Las Vegas is Cheapskate City
I received an advertisement in the mail that offered a book of coupons that I can use on my next trip to Las Vegas. They wanted $4.95 for $200 worth of coupons. Is that a good deal? Terry C.
Save your money, Terry. Not only is Las Vegas the hot dog and shrimp cocktail capital of the world, but for the coupon clipper, Las Vegas is the "half-off" city. Everywhere you look, or go, newsstands will be loaded with, and hawkers passing out, coupons with the latest bargains in Las Vegas. The favorite of many who journey to Vegas is What's On in Las Vegas. With a 130,000-per-issue circulation, you will find this FREE, coupon-laden publication everywhere.
I'll be forthcoming here, Terry. I'm a big time tightwad. I won't, nor should you, pay full price for anything.
I have two blackjack questions for you. First, what is the house advantage, if any, if I use a never-bust system against the dealer? Also, is it better to play on a blackjack game where the dealer hits a soft 17 or stands? Thomas D.
Over the years I've seen many losing players employ this never-bust
strategy. Right off the top, they're giving the house a 5% edge.
Strict basic strategy, which obviously recommends hitting plenty
of stiff hands, cuts the house edge to a half of one percent on
the six-or eight-deck games that you'll find in the Chicago area.
Use it, or plan on losing it-all.
When you play a game in which the dealer hits a soft 17, you give the house an additional two-tenths of one percent. With a soft 17 showing, an Ace, 2, 3 or 4 improves the dealer's hand and a 10, Jack, Queen or King leaves it of equivalent value. Eight of every 13 cards, Thomas, either improves the dealers hand or it stays the same. If any of the other five cards are drawn, the dealer still has a chance to convalesce his hand with another draw.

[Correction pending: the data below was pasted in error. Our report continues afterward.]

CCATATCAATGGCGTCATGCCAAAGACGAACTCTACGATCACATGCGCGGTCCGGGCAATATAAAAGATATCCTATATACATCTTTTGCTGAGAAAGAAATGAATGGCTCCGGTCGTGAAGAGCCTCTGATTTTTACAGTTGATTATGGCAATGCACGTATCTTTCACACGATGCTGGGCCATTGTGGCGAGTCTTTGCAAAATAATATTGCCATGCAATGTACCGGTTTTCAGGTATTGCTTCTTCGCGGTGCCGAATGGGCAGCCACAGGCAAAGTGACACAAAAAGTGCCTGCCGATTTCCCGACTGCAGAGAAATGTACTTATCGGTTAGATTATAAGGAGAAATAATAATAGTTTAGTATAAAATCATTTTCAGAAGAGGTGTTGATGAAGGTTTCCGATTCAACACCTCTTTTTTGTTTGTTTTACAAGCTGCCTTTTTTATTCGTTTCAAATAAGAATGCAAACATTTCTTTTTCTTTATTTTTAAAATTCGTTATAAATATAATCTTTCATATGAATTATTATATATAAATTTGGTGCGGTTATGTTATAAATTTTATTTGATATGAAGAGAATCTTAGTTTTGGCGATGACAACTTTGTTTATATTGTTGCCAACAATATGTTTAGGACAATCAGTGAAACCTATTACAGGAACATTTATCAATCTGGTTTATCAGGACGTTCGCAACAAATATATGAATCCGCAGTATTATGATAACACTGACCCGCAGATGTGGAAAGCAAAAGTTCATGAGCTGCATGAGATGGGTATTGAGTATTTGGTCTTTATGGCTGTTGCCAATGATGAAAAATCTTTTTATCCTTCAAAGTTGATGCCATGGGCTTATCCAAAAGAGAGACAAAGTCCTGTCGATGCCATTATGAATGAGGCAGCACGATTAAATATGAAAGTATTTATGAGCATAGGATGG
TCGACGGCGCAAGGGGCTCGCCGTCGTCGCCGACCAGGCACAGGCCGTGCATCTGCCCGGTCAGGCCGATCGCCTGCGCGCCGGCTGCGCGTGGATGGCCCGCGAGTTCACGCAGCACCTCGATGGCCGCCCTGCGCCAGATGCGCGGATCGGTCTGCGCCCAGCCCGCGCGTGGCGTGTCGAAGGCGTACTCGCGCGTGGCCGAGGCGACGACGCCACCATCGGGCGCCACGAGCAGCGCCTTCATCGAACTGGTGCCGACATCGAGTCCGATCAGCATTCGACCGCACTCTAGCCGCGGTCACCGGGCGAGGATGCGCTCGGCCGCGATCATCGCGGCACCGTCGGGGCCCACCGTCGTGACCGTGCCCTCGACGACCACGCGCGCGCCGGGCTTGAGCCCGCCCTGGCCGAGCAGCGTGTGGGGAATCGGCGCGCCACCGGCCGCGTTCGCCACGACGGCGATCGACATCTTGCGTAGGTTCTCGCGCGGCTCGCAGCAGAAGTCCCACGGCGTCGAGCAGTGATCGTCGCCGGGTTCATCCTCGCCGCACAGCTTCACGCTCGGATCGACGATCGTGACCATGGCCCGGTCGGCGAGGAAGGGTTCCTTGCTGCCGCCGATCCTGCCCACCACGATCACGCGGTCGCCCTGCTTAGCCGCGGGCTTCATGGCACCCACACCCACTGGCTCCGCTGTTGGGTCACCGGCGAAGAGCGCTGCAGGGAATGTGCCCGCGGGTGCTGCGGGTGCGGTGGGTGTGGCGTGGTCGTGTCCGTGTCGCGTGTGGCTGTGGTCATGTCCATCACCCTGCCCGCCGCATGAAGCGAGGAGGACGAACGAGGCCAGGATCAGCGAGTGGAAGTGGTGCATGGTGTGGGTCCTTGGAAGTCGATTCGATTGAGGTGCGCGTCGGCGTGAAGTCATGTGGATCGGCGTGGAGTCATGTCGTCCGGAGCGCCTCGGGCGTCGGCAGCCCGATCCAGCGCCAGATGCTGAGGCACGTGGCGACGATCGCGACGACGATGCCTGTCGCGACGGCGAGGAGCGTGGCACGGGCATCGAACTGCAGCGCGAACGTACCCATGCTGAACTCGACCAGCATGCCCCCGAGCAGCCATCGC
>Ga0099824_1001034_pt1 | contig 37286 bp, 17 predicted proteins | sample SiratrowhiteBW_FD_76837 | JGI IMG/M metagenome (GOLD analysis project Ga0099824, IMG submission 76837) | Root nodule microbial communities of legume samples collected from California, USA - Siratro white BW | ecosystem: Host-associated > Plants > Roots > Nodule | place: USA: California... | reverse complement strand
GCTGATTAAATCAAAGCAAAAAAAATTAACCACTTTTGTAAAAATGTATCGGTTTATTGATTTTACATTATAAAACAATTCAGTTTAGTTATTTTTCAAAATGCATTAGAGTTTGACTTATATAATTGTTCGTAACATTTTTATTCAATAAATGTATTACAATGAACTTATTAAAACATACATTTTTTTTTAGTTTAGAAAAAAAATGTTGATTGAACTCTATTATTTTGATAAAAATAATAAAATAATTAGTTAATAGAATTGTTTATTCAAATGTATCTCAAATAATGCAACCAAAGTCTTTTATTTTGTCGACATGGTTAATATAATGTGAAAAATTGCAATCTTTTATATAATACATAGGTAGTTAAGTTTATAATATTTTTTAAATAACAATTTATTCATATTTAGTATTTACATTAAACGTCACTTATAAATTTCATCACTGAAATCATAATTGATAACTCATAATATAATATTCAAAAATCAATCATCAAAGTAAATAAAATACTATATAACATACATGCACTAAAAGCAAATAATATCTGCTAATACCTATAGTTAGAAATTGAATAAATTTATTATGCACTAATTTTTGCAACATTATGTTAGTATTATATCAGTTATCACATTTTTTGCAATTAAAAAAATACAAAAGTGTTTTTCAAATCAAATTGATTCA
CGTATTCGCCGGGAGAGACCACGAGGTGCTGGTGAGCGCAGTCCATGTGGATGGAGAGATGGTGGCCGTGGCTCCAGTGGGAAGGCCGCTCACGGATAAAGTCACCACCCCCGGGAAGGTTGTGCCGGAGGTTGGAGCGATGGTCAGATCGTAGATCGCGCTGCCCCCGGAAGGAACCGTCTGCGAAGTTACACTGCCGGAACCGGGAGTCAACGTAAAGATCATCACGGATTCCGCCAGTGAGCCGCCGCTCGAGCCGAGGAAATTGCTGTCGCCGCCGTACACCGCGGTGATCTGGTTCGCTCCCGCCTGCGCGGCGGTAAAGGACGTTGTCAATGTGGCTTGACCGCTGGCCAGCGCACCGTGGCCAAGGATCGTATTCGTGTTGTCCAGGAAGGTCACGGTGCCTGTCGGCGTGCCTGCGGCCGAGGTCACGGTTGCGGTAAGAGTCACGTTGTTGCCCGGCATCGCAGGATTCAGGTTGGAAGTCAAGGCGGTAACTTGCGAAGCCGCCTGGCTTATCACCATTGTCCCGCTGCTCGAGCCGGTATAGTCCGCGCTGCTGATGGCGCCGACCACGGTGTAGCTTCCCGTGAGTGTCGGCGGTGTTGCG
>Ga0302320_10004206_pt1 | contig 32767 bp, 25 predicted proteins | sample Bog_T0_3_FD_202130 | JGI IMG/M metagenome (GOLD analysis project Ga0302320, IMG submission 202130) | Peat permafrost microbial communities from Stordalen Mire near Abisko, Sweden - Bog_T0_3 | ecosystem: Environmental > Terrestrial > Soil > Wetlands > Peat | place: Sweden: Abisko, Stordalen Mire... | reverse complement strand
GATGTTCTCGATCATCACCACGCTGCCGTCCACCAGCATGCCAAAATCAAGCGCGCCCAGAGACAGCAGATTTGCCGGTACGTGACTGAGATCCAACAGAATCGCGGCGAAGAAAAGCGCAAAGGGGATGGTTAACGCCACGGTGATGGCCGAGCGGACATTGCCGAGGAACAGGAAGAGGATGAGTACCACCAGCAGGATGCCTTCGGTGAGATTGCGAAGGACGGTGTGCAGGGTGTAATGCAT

For the above reason, Thomas, basic strategy dictates that you the player should always hit a soft 17, or double down against a dealer who's showing a 3, 4, 5, 6.
Could you please give a brief description of the rules for Let It Ride? Hugh G.
Let It Ride is based on the all-American game of five-card
stud poker. The game begins with every player placing three equal
wagers on their individual betting circles. The object of the
game is to get a winning poker hand (10s or better) using your
three cards plus the dealers two "community" cards.
Your three cards are dealt face down, and the two community cards
are placed face down in front of the dealer.
After looking at your three cards, you may ask to have your bet returned or "let it ride," depending on whether your cards show the possibility of a winning hand. Then the dealer's first community card is turned over, and again you can ask for your bet back or let it ride. Finally, the second community card is turned over, completing both the player's poker hand and the game. Your third bet, a contract wager, is committed to play and can't be returned. The dealer then pays all the winning hands according to a payout schedule. The higher the rank hand, the greater the payoff, with a royal flush paying 1,000 to one.
The game is fairly simple, Hugh, but because 70% of the hands are outright losers, the house edge (3.5%) is well above my recommended maximum of 2%. I recommend you stick with some of the better bets that the casino has to offer.